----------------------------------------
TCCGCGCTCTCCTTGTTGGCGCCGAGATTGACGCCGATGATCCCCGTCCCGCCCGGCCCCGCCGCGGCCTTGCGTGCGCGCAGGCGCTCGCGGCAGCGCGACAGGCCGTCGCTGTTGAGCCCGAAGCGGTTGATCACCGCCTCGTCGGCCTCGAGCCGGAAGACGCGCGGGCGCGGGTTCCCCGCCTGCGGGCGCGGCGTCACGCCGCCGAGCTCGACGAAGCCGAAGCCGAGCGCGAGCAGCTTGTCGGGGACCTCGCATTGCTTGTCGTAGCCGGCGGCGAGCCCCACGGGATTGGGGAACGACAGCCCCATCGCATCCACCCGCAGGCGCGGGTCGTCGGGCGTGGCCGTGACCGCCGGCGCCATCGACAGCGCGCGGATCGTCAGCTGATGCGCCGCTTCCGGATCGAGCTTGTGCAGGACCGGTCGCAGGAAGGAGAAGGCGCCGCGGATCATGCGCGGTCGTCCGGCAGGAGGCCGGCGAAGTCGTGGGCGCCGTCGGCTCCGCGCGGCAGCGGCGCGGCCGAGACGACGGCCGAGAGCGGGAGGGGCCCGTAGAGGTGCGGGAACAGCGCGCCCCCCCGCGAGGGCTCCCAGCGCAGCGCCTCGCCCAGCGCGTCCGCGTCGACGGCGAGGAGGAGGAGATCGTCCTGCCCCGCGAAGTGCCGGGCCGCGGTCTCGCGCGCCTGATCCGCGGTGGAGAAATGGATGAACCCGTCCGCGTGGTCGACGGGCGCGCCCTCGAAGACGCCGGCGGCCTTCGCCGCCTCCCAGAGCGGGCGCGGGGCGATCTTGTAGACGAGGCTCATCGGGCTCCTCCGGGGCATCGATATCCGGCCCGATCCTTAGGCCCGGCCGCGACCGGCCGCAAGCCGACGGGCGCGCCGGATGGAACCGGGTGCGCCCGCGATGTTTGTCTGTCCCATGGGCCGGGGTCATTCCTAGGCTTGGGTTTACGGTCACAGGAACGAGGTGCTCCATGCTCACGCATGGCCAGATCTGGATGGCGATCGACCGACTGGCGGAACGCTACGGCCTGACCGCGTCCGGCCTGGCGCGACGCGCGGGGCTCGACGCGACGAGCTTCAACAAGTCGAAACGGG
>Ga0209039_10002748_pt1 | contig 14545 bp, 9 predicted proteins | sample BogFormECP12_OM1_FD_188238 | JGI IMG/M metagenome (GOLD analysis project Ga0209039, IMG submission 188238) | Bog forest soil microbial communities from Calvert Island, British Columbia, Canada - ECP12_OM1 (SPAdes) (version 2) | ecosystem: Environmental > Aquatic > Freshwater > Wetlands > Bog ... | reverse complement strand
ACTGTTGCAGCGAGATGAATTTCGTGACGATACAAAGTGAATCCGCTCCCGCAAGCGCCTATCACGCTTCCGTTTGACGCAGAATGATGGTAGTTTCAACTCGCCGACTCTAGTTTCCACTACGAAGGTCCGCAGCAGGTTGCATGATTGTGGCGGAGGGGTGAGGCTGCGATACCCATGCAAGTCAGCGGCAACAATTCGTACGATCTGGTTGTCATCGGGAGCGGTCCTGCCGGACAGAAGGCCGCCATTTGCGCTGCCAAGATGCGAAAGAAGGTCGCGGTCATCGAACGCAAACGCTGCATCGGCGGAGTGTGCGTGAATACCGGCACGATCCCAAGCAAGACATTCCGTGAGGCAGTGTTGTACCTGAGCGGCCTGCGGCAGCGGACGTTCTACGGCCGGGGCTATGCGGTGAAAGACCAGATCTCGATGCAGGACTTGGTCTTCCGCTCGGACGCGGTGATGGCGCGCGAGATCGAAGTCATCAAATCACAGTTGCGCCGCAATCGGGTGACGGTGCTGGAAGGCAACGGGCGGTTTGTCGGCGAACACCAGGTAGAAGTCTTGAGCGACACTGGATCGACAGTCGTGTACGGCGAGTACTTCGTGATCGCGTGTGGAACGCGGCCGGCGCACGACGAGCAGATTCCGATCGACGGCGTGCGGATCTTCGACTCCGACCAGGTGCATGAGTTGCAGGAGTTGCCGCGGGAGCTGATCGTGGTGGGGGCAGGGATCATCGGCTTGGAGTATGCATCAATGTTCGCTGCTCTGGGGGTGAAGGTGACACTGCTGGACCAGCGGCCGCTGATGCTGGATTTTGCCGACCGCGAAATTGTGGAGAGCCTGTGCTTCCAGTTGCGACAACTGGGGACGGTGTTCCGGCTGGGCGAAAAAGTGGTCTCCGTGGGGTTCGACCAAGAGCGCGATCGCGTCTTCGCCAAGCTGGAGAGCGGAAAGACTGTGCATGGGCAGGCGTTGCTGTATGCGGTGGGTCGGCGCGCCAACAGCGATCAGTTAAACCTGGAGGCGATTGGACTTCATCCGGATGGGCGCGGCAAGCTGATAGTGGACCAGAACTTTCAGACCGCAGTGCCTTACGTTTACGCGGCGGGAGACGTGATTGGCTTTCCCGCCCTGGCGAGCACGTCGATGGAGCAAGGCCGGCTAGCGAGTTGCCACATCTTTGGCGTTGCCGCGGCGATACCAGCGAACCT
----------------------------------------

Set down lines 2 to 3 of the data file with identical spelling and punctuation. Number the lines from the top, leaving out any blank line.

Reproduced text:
>Ga0209039_10002748_pt1 | contig 14545 bp, 9 predicted proteins | sample BogFormECP12_OM1_FD_188238 | JGI IMG/M metagenome (GOLD analysis project Ga0209039, IMG submission 188238) | Bog forest soil microbial communities from Calvert Island, British Columbia, Canada - ECP12_OM1 (SPAdes) (version 2) | ecosystem: Environmental > Aquatic > Freshwater > Wetlands > Bog ... | reverse complement strand
ACTGTTGCAGCGAGATGAATTTCGTGACGATACAAAGTGAATCCGCTCCCGCAAGCGCCTATCACGCTTCCGTTTGACGCAGAATGATGGTAGTTTCAACTCGCCGACTCTAGTTTCCACTACGAAGGTCCGCAGCAGGTTGCATGATTGTGGCGGAGGGGTGAGGCTGCGATACCCATGCAAGTCAGCGGCAACAATTCGTACGATCTGGTTGTCATCGGGAGCGGTCCTGCCGGACAGAAGGCCGCCATTTGCGCTGCCAAGATGCGAAAGAAGGTCGCGGTCATCGAACGCAAACGCTGCATCGGCGGAGTGTGCGTGAATACCGGCACGATCCCAAGCAAGACATTCCGTGAGGCAGTGTTGTACCTGAGCGGCCTGCGGCAGCGGACGTTCTACGGCCGGGGCTATGCGGTGAAAGACCAGATCTCGATGCAGGACTTGGTCTTCCGCTCGGACGCGGTGATGGCGCGCGAGATCGAAGTCATCAAATCACAGTTGCGCCGCAATCGGGTGACGGTGCTGGAAGGCAACGGGCGGTTTGTCGGCGAACACCAGGTAGAAGTCTTGAGCGACACTGGATCGACAGTCGTGTACGGCGAGTACTTCGTGATCGCGTGTGGAACGCGGCCGGCGCACGACGAGCAGATTCCGATCGACGGCGTGCGGATCTTCGACTCCGACCAGGTGCATGAGTTGCAGGAGTTGCCGCGGGAGCTGATCGTGGTGGGGGCAGGGATCATCGGCTTGGAGTATGCATCAATGTTCGCTGCTCTGGGGGTGAAGGTGACACTGCTGGACCAGCGGCCGCTGATGCTGGATTTTGCCGACCGCGAAATTGTGGAGAGCCTGTGCTTCCAGTTGCGACAACTGGGGACGGTGTTCCGGCTGGGCGAAAAAGTGGTCTCCGTGGGGTTCGACCAAGAGCGCGATCGCGTCTTCGCCAAGCTGGAGAGCGGAAAGACTGTGCATGGGCAGGCGTTGCTGTATGCGGTGGGTCGGCGCGCCAACAGCGATCAGTTAAACCTGGAGGCGATTGGACTTCATCCGGATGGGCGCGGCAAGCTGATAGTGGACCAGAACTTTCAGACCGCAGTGCCTTACGTTTACGCGGCGGGAGACGTGATTGGCTTTCCCGCCCTGGCGAGCACGTCGATGGAGCAAGGCCGGCTAGCGAGTTGCCACATCTTTGGCGTTGCCGCGGCGATACCAGCGAACCT